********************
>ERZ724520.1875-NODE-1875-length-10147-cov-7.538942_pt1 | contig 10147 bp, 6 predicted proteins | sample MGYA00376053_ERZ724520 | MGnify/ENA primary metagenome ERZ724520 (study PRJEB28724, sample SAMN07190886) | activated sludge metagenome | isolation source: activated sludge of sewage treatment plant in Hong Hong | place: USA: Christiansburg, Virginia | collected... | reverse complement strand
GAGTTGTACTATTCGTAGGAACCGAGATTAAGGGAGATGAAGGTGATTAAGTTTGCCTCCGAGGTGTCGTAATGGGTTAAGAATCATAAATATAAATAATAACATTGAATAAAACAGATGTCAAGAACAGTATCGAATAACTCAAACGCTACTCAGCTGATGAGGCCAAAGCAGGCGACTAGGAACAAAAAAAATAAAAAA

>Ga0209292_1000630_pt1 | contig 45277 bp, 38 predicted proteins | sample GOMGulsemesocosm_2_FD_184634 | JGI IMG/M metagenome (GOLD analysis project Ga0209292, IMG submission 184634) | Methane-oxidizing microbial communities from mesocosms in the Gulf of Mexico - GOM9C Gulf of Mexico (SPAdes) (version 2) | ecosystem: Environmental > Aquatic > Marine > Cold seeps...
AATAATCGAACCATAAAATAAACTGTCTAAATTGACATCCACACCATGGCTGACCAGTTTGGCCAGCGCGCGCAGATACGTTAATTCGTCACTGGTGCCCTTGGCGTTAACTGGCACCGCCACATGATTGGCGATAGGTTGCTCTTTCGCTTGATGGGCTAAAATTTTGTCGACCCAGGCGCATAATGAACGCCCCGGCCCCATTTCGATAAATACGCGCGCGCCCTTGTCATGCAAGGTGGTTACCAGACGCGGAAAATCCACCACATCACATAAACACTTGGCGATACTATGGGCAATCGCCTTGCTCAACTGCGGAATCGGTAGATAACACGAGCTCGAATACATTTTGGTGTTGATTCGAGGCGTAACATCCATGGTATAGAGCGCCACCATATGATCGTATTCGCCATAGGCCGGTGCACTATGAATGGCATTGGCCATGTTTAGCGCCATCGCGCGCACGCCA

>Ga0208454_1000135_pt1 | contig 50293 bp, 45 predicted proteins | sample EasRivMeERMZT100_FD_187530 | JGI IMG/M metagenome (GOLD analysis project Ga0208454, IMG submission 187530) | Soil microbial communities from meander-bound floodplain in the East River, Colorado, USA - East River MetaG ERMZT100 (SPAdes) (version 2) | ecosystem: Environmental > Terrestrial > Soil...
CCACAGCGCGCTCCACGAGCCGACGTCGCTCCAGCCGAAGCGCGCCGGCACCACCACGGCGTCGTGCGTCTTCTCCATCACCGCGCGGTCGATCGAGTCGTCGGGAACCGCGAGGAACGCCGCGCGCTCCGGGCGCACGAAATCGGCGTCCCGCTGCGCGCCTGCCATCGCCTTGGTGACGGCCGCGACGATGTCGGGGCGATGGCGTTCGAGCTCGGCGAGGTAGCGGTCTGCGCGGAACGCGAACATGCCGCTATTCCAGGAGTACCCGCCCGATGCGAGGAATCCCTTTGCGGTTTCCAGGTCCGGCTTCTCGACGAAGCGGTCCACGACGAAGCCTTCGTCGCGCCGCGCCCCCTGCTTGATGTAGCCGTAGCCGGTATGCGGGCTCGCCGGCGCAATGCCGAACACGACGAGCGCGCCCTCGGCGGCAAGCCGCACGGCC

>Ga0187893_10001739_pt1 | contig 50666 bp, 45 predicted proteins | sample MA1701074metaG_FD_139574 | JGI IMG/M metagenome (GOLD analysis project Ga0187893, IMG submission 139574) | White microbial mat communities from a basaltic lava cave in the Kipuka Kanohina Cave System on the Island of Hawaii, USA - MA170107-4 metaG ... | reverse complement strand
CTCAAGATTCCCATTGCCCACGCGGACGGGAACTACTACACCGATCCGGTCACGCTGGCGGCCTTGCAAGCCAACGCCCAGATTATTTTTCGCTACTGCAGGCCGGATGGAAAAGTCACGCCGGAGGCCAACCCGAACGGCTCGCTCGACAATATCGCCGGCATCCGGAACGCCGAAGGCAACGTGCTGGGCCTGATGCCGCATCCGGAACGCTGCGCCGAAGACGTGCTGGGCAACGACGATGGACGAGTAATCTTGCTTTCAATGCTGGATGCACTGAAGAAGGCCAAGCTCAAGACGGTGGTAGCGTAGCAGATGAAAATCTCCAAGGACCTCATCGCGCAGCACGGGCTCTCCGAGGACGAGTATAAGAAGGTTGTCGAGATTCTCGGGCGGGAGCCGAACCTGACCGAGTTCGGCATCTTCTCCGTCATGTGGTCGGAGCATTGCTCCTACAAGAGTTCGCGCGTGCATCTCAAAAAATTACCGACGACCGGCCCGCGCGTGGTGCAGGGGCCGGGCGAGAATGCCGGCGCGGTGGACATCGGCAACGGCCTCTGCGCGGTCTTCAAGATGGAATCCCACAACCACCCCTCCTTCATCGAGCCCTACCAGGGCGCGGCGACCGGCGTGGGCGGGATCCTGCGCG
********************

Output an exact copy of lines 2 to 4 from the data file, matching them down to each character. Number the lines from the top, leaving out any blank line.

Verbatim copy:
GAGTTGTACTATTCGTAGGAACCGAGATTAAGGGAGATGAAGGTGATTAAGTTTGCCTCCGAGGTGTCGTAATGGGTTAAGAATCATAAATATAAATAATAACATTGAATAAAACAGATGTCAAGAACAGTATCGAATAACTCAAACGCTACTCAGCTGATGAGGCCAAAGCAGGCGACTAGGAACAAAAAAAATAAAAAA

>Ga0209292_1000630_pt1 | contig 45277 bp, 38 predicted proteins | sample GOMGulsemesocosm_2_FD_184634 | JGI IMG/M metagenome (GOLD analysis project Ga0209292, IMG submission 184634) | Methane-oxidizing microbial communities from mesocosms in the Gulf of Mexico - GOM9C Gulf of Mexico (SPAdes) (version 2) | ecosystem: Environmental > Aquatic > Marine > Cold seeps...
AATAATCGAACCATAAAATAAACTGTCTAAATTGACATCCACACCATGGCTGACCAGTTTGGCCAGCGCGCGCAGATACGTTAATTCGTCACTGGTGCCCTTGGCGTTAACTGGCACCGCCACATGATTGGCGATAGGTTGCTCTTTCGCTTGATGGGCTAAAATTTTGTCGACCCAGGCGCATAATGAACGCCCCGGCCCCATTTCGATAAATACGCGCGCGCCCTTGTCATGCAAGGTGGTTACCAGACGCGGAAAATCCACCACATCACATAAACACTTGGCGATACTATGGGCAATCGCCTTGCTCAACTGCGGAATCGGTAGATAACACGAGCTCGAATACATTTTGGTGTTGATTCGAGGCGTAACATCCATGGTATAGAGCGCCACCATATGATCGTATTCGCCATAGGCCGGTGCACTATGAATGGCATTGGCCATGTTTAGCGCCATCGCGCGCACGCCA